“Dialect” a wise man once said, “is the language of the defeated”. There is a lot of truth in this observation and often a dialect has achieved such a status purely because of its inferior societal relevance – itself often directly related to historical conflict of some nature. In truth, and despite common perceptions that dialects wholly exist as regional versions of an extant common language, the reality is far more complex. Take “Broad Yorkshire” for example. Although seen as an “English” dialect, most of its content far precedes English, or diverged at a point before English was actually a single language, and even has lexical roots in other languages entirely. A huge amount of vocabulary in both Yorkshire dialect and geographical nomenclature, for example, comes from the ancient Danish of the Vikings. However, with England being one of the world’s most aggressively centralised and regionally unsympathetic nations, the Yorkshire “language” lobby has never been able to make much headway – even though there are arguably greater differences between Broad Yorkshire and English than there are, for example, between Spanish and Portugese.

Nonetheless, Yorkshire dialect has the advantage of being one of the longest studied and hence best known. The Yorkshire dialect society, formed in the 19th century, is the world’s oldest and still does a huge amount of work in recording and promoting the use of Yorkshire dialect. It was this society which originally discovered that there were in fact not one but THREE Yorkshire dialects, based loosely upon the geography of the three Ridings – the North and East Ridings speaking an old Northumbrian tongue and the West speaking a form of Mercian. Even this division is not as clear cut as it sounds. In the deep south of Yorkshire, adjacent to Sheffield, there are places where people sound more Midlands than Yorkshire, and there are some old country towns in the Southern Pennines, west of Halifax and Bradford, that maintain the odd trace of the North Riding dialect.

One thing that needs to be made clear (as social media so often gets this kind of thing so wrong) is that dialect is not accent or slang. Accent is the way we speak. The way someone from Sheffield, for example will say the word bone the same as someone from the south of England would, i.e. “bown”, whereas most of the rest of Yorkshire will say it with a broad vowel and without the inferred “W”. Slang, on the other hand, is a word or phrase introduced in a modern context (and modern could mean fifty years ago, by the way!) often brought to life by youth culture or other sub-cultures. Generally speaking, dialect contains grammar, syntax, and vocabulary which has some genuinely identifiable pedigree and, as in the case of Yorkshire, often reflects cultural origins which lie outside the language to which that dialect is supposed to belong.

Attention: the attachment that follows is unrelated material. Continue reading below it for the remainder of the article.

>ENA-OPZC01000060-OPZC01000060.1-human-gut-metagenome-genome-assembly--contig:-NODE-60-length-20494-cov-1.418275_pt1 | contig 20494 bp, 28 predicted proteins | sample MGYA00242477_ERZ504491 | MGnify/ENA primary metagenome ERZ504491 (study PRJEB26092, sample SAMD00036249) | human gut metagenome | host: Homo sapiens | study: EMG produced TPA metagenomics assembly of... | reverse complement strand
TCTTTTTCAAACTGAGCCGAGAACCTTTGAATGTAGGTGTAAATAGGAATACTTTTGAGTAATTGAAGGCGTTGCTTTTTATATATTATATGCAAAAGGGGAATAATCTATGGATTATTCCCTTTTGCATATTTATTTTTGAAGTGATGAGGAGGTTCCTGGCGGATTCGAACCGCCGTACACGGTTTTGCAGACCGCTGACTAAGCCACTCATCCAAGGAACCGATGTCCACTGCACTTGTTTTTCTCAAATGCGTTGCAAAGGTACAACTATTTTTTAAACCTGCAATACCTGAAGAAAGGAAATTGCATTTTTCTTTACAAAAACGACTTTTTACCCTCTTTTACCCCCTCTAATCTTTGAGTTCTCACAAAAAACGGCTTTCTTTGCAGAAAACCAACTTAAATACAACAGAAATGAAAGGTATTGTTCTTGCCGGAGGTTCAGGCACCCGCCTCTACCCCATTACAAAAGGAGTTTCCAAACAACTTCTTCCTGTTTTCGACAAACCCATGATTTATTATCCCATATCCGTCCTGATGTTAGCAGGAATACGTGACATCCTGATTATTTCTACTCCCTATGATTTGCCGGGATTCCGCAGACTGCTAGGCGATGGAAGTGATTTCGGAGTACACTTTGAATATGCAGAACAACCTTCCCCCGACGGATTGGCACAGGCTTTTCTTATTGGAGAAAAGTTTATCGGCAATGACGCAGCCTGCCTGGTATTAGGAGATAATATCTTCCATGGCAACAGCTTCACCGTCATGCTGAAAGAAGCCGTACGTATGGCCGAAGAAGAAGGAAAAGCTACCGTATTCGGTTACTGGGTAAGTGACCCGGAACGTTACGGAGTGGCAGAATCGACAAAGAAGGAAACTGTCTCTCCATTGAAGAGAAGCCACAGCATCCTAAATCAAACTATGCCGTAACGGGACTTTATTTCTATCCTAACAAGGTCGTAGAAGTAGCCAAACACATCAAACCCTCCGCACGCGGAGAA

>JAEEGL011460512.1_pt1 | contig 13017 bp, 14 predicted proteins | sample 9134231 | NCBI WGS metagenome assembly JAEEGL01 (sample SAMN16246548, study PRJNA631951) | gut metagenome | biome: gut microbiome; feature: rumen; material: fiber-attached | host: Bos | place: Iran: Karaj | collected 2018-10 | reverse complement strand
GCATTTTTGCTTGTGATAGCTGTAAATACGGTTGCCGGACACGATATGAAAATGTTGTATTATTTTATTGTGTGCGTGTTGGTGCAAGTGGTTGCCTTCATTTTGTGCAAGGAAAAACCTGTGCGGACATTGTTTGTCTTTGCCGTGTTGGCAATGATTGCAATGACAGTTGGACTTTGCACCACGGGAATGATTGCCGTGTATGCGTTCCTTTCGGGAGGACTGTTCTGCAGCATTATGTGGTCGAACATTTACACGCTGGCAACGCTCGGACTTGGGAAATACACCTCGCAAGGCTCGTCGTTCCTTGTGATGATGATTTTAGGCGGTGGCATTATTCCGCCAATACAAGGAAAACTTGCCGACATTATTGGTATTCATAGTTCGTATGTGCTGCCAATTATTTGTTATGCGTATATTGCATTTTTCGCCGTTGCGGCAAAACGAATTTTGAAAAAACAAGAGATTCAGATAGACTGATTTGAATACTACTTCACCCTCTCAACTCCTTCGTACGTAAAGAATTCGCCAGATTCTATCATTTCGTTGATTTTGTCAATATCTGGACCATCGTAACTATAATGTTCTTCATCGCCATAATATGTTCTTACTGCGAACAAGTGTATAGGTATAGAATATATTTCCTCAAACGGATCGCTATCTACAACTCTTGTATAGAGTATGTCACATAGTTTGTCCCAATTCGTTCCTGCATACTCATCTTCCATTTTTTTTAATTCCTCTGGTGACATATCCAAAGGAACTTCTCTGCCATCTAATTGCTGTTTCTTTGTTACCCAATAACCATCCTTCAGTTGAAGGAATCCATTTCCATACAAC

(Although Yorkshire dialect is the official historical tongue of the region, the Ridings of Jorvik Society with whom YIFA merged in 2019, did some interesting work on Old Norse and recreated a Yorkshire version thereof which they named “Jorska”. A blog entry on this work can be found through the following link. HERE)

The best place to get an understanding of Yorkshire dialect (for those not lucky enough to already speak it) is the Yorkshire Dialect Society itself. The website has a wealth of information on the subject, as well as recordings of people speaking dialect and new members are always welcome. YIFA will also contribute, albeit to a more modest extent, through regular blogs on Yorkshire dialect and any other related content.



Eyup! – Hello!

Wheear’s ta bahn? – Where are you going?

Gang agate! – Go away

Etta doitin? – Are you mad?

Tha’s nobbut a bairn – You’re just a child

Ah’m fair stalled o’ yon bletherskite – I’m quite fed up with that person, they just talk rubbish!

Thi mam’s aht wi t’childer – Your mother has gone out with the children

Sithee nah…gi ovver laiking abaht! Listen here…you need to stop messing around!

Gi us a spog, ahm klemmed. Can I have one of your sweets please? I’m really hungry.

If ivver than mun do owt, onny ivver do it fer thissen. If ever you do anthing, only ever do it for yourself.

Last modified: 14/04/2020